Vermont Changes Notary Requirements

Vermont Notaries See Major Changes to the Law

The rules for Vermont Notaries are changing in a dramatic fashion.  And it is going to be more challenging than before, maybe even greatly so, depending on your opinion and how you run your business.

Change In Control

All notaries in Vermont are now subject to the control of the Vermont Secretary of State’s Office.  More specifically, the Office of Professional Regulation.  On the surface, this sounds like a simple change, as there are many professions that are under the purview of the OPR (Office of Professional Regulation).

But, buyer beware, as the Office in Control, the OPR has changed a lot of the rules surrounding notary publics.

According to the OPR website, the notary registration process is going to be far, far more complex then what it used to be. The entire notary registration process used to consist of a single page form, submitted to the local county clerk, found at the county courthouse. — From LexBlog

 

Greater Oversight

This is all being done in the interest of greater oversight.  Which, honestly, the vast majority of the notaries that Sunshine Signing works with, do not need.

Why?

This isn’t just a simple change of oversight, it is a massive increase in state power over notaries.  Notaries are now lumped in with doctors and nurses.  And they have a lot more regulations to get their licenses than notaries do.

Is a change to make notaries more accountable good?

Yes, but only if done smartly to increase efficiency and transparency.  And, opinions may vary, but many notaries will find the new licensing requirements  burdensome or beyond the pale.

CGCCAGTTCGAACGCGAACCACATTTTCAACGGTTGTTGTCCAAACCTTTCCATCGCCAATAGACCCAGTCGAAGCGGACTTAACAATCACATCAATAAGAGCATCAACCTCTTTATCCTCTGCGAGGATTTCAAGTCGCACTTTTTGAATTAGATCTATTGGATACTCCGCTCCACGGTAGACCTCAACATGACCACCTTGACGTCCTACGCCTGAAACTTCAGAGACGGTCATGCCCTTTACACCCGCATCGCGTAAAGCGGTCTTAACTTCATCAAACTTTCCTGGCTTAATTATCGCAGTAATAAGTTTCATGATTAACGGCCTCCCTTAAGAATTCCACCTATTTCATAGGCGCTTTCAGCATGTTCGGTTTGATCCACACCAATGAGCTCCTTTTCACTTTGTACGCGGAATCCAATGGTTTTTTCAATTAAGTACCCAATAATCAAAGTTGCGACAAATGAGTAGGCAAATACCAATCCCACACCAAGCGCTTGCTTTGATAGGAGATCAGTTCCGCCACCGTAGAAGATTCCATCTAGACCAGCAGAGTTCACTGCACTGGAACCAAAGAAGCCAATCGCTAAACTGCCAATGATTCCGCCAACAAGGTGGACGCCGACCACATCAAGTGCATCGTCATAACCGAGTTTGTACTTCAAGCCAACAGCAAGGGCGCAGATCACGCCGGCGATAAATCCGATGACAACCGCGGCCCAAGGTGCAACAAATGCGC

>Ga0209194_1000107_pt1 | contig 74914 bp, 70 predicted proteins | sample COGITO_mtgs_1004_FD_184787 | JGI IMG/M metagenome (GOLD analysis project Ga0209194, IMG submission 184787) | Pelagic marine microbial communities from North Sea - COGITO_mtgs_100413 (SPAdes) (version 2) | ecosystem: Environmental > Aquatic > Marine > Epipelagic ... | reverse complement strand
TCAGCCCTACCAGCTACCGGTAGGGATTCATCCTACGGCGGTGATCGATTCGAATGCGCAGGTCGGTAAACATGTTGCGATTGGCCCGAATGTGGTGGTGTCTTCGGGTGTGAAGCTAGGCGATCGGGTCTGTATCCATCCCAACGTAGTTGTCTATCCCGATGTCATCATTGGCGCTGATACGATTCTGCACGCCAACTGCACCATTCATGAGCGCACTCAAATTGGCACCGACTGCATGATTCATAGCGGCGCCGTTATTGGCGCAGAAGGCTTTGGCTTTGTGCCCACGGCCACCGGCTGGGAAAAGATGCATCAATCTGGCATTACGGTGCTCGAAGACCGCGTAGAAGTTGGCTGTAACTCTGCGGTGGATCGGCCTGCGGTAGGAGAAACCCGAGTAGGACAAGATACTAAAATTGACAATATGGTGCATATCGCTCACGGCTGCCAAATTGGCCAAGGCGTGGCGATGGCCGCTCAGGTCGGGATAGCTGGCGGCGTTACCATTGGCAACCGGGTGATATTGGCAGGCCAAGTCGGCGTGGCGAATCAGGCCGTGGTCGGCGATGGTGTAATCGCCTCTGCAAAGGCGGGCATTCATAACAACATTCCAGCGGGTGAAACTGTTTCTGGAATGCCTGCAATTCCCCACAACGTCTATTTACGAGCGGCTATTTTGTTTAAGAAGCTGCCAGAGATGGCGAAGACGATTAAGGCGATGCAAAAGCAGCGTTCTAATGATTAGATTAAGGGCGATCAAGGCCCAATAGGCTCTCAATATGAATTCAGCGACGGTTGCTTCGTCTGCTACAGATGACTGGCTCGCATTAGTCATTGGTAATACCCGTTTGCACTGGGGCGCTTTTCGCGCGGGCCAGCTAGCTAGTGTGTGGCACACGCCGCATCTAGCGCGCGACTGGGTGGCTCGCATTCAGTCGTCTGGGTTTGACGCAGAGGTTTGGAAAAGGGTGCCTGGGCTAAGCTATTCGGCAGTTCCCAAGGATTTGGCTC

New Disciplinary Actions

Vermont notaries will now be subject to numerous new rules that could result in disciplinary action from the state.

For example, a notary who does not inform the state within 30 days if they have moved addresses are now subject to prosecution.  And that is not even close to all of it.  Notaries are now bound to the same rules as people like physicians.  And notaries are going to need to learn these rules if they are to comply.

Even more perplexing, is that notaries will now be subject  to disciplinary action, based on both the unique facets of notary practice, as well as, general disciplinary proceedings that apply to all professions.  For example, notaries are now required to obtain and utilize a physical stamping device (whereas previously a signature was adequate). 26 V.S.A. § 5370(b) provides that “[i]f a notary public’s stamping device is lost or stolen, the notary public or the notary public’s personal representative or guardian shall notify promptly the Office [OPR] on discovering the device is lost or stolen.”  Failure to promptly report constitutes “unprofessional conduct” and may subject the notary to prosecution pursuant to 26 V.S.A. § 5342(a)(5). — From LexBlog

There is no denying these changes are abrupt and will require significant effort to learn.  Notaries will be subject to an array of state laws they were not subject to before.  From obtaining a notary commission, to the responsibilities on the job, to possible complications in their personal life, the process is changing and Vermont notaries need to be ready.

We are not lawyers, and though we do business with notaries in Vermont, the scope of the changes is outside of our expertise.  Therefore, we recommend you visit the article at Lexblog.  They are more qualified to talk about the specifics than we are, and have all of the documents that are needed for Vermont notaries.

We’d like to give full credit to Lexblog for alerting us of the changes.  Their article contains additional specific information.  If you are a notary in Vermont, we would highly recommend you read it.

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